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Sourdough Bread is Not the Culprit

We often, and several times each Saturday at the Penticton Farmers Market, are overheard answering some passers with “Sorry, our bead is not gluten free.”

Sourdough Breadmaking - Curtesy CBC
Sourdough Bread Making – Courtesy CBC

Like William Davis we would be cazillionaires if we jumped on the gluten free bread band wagon… only you can’t bake gluten free bread. Some try and some even achieve a modicum of success but for farmersdotter gluten free bread is something unauthentic. Akin to Barbie Dolls. While the idea is great it is somewhat unrealistic… and it tastes horrible too.Barbie Q - Courtesy

Barbie Q – Courtesy

So why is there this misunderstanding surrounding bread and gluten. Who or what is to blame. Perhaps William Davis with his book Wheat Belly is a good start. Holy schmoly what a money making machine that is.

Anyway, before you buy into the whole wheat schmelly belly thingy quickly look at the recent CBC article Sourdough Bread Making Cuts Gluten Content in Baked Goods

Like us we think you’ll begin to suspect commercial yeast and the commercial bread making process as the culprit. Its a Wonder they call that bread.

By the way the CBC article makes mention of baking bread for one hour at 500f degrees. Like holy hockey puck batman. We think it highly unlikely a baker would profess that. Although it is a strange and wonderful world out there.

Our oven averages 500f degrees. We steam the chamber twice in the first 10 minutes of baking and at 500f degrees the bread is in the oven for a total of 18 to 20 minutes tops. By that time it has reached an internal temperature of at least 210f degrees which is what you want. Anywhere between 210f-214f. Anything more than that is over baking. Period.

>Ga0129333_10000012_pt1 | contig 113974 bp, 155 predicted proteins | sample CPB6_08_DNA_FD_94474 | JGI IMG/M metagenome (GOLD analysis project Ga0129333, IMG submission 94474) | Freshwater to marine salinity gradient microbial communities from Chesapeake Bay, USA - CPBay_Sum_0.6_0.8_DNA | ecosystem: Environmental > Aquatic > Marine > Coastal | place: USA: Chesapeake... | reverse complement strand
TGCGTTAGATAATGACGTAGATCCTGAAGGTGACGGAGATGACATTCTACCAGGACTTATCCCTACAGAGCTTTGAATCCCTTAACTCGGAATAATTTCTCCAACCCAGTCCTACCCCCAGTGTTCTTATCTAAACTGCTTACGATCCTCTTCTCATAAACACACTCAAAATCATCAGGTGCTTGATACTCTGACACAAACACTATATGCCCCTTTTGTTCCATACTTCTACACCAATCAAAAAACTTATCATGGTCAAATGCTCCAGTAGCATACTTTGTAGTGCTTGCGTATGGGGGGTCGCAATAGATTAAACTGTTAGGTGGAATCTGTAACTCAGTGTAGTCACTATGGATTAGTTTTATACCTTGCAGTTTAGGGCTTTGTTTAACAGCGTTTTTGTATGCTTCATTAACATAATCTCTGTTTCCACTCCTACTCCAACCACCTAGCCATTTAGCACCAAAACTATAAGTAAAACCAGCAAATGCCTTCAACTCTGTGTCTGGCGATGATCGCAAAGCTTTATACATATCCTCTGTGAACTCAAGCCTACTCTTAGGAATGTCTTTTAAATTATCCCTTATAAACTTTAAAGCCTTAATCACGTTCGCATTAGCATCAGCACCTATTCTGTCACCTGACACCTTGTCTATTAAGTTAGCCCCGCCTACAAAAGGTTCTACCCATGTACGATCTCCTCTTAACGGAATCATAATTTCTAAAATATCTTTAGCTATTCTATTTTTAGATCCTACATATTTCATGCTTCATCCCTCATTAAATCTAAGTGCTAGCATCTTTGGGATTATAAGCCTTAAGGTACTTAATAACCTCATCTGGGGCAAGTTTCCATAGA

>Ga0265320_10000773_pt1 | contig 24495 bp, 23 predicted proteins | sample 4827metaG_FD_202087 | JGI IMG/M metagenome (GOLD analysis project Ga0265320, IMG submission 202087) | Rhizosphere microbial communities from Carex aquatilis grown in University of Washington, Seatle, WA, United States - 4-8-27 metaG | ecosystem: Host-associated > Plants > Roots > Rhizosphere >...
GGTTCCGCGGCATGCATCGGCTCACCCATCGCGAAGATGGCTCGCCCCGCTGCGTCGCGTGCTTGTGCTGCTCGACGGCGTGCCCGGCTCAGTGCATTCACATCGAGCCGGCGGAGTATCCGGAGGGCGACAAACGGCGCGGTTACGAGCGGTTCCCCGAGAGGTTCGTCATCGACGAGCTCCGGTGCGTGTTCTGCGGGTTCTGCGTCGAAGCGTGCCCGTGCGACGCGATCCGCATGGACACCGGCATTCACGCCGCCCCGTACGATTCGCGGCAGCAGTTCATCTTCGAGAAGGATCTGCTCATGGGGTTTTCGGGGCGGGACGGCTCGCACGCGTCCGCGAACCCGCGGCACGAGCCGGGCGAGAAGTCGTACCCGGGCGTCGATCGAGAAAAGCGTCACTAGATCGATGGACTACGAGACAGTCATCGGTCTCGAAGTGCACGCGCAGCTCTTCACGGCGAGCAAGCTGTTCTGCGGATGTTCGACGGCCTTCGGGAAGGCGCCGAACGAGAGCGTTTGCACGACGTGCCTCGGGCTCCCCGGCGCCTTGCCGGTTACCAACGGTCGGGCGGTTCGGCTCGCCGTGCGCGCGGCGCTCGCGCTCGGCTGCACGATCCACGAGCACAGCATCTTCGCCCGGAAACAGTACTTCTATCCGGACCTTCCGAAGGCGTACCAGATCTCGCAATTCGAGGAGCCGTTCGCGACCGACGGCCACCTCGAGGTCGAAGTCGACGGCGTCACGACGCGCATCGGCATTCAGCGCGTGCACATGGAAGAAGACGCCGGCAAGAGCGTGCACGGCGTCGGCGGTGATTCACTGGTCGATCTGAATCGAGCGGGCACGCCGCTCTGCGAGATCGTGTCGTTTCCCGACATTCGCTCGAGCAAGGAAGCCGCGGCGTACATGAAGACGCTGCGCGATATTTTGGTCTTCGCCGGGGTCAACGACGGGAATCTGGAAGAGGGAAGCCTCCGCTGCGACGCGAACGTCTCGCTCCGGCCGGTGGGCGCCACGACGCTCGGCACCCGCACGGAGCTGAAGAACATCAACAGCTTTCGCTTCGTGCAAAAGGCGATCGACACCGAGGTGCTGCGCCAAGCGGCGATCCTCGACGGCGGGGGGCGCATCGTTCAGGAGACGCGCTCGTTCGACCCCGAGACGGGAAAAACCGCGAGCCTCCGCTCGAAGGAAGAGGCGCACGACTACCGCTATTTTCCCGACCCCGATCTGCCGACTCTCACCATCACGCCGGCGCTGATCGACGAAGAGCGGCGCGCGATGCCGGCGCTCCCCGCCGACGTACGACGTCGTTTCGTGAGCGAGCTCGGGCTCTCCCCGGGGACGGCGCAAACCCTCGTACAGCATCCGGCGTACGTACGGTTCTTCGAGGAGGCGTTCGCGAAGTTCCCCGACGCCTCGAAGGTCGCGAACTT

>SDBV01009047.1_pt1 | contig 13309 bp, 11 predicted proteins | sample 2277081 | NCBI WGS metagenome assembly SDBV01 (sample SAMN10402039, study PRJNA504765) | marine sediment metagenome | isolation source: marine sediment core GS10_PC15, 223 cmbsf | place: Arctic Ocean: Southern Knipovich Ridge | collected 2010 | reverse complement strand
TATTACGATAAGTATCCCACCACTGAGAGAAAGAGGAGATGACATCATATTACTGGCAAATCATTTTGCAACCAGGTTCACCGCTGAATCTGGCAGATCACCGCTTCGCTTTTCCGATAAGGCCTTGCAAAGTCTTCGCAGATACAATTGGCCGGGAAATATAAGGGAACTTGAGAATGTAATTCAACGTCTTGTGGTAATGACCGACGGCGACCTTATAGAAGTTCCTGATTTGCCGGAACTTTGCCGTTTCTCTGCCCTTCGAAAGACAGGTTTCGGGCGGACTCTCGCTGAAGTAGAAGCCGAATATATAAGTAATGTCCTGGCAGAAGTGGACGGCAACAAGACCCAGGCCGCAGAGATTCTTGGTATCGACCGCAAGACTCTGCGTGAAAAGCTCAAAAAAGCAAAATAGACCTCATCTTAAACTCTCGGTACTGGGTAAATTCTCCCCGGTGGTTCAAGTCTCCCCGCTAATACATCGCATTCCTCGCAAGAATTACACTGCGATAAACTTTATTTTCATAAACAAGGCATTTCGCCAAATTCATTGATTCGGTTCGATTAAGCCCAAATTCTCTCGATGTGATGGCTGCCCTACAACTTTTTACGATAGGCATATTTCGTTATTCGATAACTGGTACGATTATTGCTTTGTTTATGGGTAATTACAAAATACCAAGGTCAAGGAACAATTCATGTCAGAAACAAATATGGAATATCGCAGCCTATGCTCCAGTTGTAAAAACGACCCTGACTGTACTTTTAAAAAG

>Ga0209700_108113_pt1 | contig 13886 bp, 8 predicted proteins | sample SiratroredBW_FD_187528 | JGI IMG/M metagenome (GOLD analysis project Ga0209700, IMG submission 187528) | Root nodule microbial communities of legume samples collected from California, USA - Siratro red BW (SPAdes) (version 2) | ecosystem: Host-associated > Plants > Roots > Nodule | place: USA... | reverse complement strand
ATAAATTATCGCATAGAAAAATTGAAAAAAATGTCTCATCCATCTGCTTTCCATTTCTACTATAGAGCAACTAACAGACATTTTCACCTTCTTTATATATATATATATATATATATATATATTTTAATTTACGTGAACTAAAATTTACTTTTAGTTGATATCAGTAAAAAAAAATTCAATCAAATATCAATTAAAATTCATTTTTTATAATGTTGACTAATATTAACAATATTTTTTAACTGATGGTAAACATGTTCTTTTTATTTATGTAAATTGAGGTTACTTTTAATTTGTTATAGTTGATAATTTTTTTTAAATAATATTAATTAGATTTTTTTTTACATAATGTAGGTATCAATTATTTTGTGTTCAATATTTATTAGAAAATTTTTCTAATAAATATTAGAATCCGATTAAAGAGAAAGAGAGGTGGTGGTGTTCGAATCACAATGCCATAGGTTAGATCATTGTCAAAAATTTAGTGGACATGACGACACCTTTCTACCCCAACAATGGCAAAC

And depending on the type of bread we will also bake at or just below 450f degrees. Even at that low temperature, in our oven, our bread is fully baked within 23 to 25 minutes.

Always use an instant read thermometer to be sure. Remember an internal temperature of 210-214f degrees is all you need for fully baked bread. And occasionally dip your instant read thermometer in boiling water to check for accuracy. It should read 212f… just like your bread!

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On Gluten Free

Gluten free. At what cost?

Gluten Free
Gluten Free

There are a lot of gluten intolerants out there. As we zoom around the neighbourhood peddling our bread and products there seems more people who purport a sensitivity to gluten. First off full blown gluten sensitivity, properly diagnosed as celiac disease is serious stuff but the whole gluten free movement smacks of a trend.

Gluten libertarians will confess they are not celiac but have gluten sensitivity. We have briefly written on this subject so we won’t repeat ourselves here. Most recent gluten free converts will impart a sincere desire to improve their health by eliminating gluten from their regime as integral to adopting a better diet. Trend or no thank God there is a growing awareness to improve ones diet.

But at what cost? There is a myriad of gluten free recipes which are excellent at eliminating gluten from a diet but not everyone is in a position to prepare each recipe at home from scratch.  So one must rely upon ready packaged foods from a local purveyor to acquire gluten free products.

This is where the real cost is revealed because some gluten free alternatives include alarming amounts of GMO additives primarily from corn and soy. Most corn and soy based foods are made with GMO.

No one is sure of the risks involved in eating a diet containing GM corn and soy but a recent report from The Guardian indicates feeding GM corn to rats resulted in an increase of developing tumors, organ damage and premature death.

Until comprehensive product labeling legislation is introduced to illuminate GMO ingredients choosing gluten free products requires you to assume that if the label mentions corn or soy there is an 85% probability the product is GMO.

Recommended reading on the Rise of Gluten Intolerance, Gluten Free Information and Genetically Modified Foods